Who was right – Hang Tuah or Hang Jebat? Which one is the true hero?
This was a question posed to a journalist when he was called to Police Headquarters for a scare session in 1987, in the wake of Operation Lalang after more than 100 Malaysians had been arrested and detained under the Internal Security Act (ISA) and several newspapers suspended.
He was asked it by the then Director of Special Branch, Abdul Rahim Nor, the same guy who went on to become Inspector-General of Police and gave Anwar Ibrahim a black eye in 1998 while the then deputy prime minister was being held in a police lock-up.
At the time, gripped by the fear that Operation Lalang had inflicted on the entire country, the journalist being questioned was cowed by Rahim; the answer he gave was a lame “I don’t know”.
If it had been me, I would probably have thrown caution to the wind and honestly told the IGP what I thought.
To me, there is no question as to who was right, who is the true hero. I set much store by friendship. After family, friends are the most important people on earth. I believe that if anyone tries to harm your friend, you should stand up against that person and protect the innocent. That’s what Jebat did for Tuah.
But Tuah did not quite appreciate that. To him, Jebat committed treason because he went against the Sultan. Tuah was so clouded by his loyalty to the Sultan that he lost sight of the nobility of his friend’s act. I cannot see how such blind obedience can be admirable. It shows lack of thinking, and a hopelessly feudalistic mindset. Tuah behaved like an automaton, a slave to the whims of his lord. Even when the Sultan had committed wrong, Tuah must do his bidding.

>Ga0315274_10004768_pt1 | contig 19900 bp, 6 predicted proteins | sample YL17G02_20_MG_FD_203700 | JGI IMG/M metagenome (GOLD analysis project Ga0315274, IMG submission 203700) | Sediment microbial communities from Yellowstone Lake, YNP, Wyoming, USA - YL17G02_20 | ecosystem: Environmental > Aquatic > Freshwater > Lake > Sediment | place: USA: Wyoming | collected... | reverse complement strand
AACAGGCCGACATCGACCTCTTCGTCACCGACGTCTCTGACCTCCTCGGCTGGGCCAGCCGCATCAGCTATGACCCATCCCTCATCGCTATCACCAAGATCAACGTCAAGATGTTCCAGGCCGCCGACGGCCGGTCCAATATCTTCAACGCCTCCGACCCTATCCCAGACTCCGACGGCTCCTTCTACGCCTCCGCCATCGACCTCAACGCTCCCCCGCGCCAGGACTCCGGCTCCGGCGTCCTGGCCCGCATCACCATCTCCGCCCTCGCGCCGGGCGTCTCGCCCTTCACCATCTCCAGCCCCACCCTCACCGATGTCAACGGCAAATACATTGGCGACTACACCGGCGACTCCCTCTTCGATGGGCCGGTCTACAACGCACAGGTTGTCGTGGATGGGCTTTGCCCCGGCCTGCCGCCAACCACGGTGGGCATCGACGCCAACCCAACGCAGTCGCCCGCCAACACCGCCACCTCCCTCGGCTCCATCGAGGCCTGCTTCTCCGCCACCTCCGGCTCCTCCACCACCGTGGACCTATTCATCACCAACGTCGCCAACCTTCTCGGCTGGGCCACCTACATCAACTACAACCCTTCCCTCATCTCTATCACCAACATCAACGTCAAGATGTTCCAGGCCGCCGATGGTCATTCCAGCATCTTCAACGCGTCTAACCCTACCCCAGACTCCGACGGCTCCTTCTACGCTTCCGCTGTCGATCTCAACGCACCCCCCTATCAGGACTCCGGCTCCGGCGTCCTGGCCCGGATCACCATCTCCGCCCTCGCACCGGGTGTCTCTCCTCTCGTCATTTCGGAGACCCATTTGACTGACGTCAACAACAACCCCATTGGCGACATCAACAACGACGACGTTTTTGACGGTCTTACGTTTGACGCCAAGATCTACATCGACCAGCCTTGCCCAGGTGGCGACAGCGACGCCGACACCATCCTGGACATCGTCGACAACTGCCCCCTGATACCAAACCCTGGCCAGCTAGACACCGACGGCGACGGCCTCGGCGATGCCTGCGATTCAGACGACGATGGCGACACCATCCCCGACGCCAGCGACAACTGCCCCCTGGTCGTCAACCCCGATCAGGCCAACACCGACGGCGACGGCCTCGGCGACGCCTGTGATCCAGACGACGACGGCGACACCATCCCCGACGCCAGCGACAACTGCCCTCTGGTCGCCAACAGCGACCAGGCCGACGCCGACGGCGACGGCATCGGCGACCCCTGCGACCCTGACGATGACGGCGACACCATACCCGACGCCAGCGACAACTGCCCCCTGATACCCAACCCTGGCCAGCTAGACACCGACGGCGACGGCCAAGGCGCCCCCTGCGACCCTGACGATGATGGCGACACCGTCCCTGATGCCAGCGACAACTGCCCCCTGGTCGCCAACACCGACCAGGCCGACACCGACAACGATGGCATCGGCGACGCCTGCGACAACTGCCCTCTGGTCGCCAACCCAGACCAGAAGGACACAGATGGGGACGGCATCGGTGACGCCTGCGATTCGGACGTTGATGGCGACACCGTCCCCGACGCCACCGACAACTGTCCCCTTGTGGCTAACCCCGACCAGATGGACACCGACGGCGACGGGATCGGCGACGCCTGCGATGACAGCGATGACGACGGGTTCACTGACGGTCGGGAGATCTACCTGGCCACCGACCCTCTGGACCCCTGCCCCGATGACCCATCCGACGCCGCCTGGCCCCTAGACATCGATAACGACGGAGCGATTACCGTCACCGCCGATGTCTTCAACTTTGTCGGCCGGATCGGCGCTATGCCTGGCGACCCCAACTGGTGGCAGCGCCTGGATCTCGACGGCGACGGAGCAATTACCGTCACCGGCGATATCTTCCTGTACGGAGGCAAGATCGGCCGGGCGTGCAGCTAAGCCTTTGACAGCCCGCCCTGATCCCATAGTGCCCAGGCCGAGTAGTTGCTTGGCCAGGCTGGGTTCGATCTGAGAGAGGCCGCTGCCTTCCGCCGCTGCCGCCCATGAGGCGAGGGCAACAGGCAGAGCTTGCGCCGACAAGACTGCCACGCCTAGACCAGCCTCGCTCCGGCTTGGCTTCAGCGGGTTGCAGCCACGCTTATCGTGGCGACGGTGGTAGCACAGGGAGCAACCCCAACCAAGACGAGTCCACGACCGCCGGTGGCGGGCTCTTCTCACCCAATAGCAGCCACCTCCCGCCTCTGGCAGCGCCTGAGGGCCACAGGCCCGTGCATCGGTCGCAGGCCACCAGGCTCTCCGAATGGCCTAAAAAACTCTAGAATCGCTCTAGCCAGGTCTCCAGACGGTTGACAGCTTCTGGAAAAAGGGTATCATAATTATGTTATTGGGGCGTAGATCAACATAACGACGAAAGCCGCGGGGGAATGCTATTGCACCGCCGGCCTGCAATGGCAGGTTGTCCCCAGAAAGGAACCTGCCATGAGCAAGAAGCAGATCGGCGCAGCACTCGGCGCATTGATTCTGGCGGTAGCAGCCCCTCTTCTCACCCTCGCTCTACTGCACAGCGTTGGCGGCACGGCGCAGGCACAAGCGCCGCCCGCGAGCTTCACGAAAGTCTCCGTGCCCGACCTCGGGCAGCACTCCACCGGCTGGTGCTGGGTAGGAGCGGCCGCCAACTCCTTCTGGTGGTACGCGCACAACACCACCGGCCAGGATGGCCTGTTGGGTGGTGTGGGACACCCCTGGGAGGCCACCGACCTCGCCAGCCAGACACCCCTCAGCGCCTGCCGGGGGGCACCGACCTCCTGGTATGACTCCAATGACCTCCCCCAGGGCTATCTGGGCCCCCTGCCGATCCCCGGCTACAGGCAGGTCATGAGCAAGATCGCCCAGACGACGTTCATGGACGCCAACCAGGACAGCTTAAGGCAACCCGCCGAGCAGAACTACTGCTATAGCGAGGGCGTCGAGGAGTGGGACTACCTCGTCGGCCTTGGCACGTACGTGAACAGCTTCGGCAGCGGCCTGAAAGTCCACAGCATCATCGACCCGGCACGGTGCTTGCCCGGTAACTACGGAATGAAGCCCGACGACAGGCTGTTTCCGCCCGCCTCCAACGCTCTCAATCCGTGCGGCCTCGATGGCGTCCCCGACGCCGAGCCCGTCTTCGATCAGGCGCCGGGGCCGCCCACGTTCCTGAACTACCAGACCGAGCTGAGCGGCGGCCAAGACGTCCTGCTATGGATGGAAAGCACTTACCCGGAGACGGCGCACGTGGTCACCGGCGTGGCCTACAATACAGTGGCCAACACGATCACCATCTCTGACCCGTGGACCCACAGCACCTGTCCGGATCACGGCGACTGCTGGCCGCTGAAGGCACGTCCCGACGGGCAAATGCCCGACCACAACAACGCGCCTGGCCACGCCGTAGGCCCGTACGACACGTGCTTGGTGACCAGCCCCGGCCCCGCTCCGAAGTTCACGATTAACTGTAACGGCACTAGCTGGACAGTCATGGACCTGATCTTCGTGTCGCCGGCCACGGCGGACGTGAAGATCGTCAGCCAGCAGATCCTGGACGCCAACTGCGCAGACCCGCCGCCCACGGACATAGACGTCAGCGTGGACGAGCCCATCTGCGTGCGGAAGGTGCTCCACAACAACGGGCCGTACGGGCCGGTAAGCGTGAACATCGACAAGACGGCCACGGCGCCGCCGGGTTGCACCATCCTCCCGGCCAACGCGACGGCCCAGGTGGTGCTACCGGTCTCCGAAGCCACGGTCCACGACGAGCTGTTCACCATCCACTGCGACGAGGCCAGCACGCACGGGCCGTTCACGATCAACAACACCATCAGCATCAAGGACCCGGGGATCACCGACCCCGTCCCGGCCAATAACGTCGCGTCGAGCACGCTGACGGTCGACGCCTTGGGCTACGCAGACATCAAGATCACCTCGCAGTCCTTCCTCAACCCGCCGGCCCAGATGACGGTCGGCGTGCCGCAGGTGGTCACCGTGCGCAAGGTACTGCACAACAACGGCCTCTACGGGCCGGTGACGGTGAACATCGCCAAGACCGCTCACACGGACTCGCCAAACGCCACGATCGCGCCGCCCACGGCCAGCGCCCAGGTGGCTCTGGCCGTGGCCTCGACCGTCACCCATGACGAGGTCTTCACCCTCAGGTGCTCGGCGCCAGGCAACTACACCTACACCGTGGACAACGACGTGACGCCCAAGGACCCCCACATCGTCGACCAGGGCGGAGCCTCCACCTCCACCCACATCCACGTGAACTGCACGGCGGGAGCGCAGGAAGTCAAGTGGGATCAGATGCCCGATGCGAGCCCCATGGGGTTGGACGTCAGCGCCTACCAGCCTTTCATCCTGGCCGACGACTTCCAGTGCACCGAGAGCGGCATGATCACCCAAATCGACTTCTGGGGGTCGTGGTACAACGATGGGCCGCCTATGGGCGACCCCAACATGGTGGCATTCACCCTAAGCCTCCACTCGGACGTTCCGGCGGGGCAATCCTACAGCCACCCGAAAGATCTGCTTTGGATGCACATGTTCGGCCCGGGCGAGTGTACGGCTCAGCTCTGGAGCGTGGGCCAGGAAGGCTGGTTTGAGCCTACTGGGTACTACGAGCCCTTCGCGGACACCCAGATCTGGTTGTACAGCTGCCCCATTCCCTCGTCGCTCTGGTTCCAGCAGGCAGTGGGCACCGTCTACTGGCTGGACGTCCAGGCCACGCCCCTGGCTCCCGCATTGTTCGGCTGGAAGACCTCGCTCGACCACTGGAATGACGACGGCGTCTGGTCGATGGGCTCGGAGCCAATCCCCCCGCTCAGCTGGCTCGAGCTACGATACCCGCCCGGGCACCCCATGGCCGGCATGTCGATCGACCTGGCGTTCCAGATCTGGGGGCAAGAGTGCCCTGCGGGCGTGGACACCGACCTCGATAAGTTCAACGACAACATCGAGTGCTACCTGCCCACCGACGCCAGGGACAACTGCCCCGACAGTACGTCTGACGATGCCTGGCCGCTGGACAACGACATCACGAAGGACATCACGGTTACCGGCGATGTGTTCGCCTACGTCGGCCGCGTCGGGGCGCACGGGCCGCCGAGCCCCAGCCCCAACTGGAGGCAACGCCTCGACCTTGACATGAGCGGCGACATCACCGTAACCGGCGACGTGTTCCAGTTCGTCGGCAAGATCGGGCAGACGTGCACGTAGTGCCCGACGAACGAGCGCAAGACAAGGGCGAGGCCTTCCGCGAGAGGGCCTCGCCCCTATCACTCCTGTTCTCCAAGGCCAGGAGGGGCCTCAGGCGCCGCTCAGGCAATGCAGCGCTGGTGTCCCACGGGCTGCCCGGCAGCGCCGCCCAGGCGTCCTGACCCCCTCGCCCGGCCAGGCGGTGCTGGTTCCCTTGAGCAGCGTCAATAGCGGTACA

Loyalty is definitely a virtue. Hence loyalty to friendship is something to cherish. But blind loyalty is something else. By the same token, that loyalty to friendship cannot be blind either. For instance, if you saw your friend murder someone, you’d be morally obliged to stand witness against him.
Tuah himself had, in the first place, done no wrong. It was the Sultan who did him wrong by ordering his execution merely on the rumour that he had been involved in an illicit affair with a palace dayang(lady-in-waiting) And this, without offering him a chance to defend himself, not even a hearing.
To do that to a loyal servant, indeed a fellow human being, is to show a total lack of feeling. Worse, a total lack of morals. How can such a sultan rule fairly and wisely?
Is Jebat therefore wrong to revolt against him?
You line up Tuah and the Sultan side by side and what do you get? An unthinking fellow standing up for an unfeeling, immoral fellow. From my foolish perspective, that adds up to a couple of goons. And yet Tuah must suppress his feelings for his friend, the friend who stood up for him, by challenging him to a duel and eventually killing him. This is beyond the understanding of the heart and the mind.
Yes, if one could speak up for Tuah, one could say he was doing his duty, his duty to the Sultan, his duty to the State if you prefer. That duty overrides any feeling of friendship. That duty overrides whatever wrong the State has done to him. He must suppress the grievous hurt the Sultan caused him in wrongly condemning him to death. He must re-establish order because Jebat has run amok and brought anarchy to Malacca. He is the State’s great hope.
Yes, Malay society was sold on that argument for centuries, holding up Tuah as the hero. Until Ali Aziz brought out his radio play Tragedi Hang Jebat in 1958 and made Jebat a sympathetic protagonist. It was later renamed Hang Jebat Menderhaka and presented as a staged play.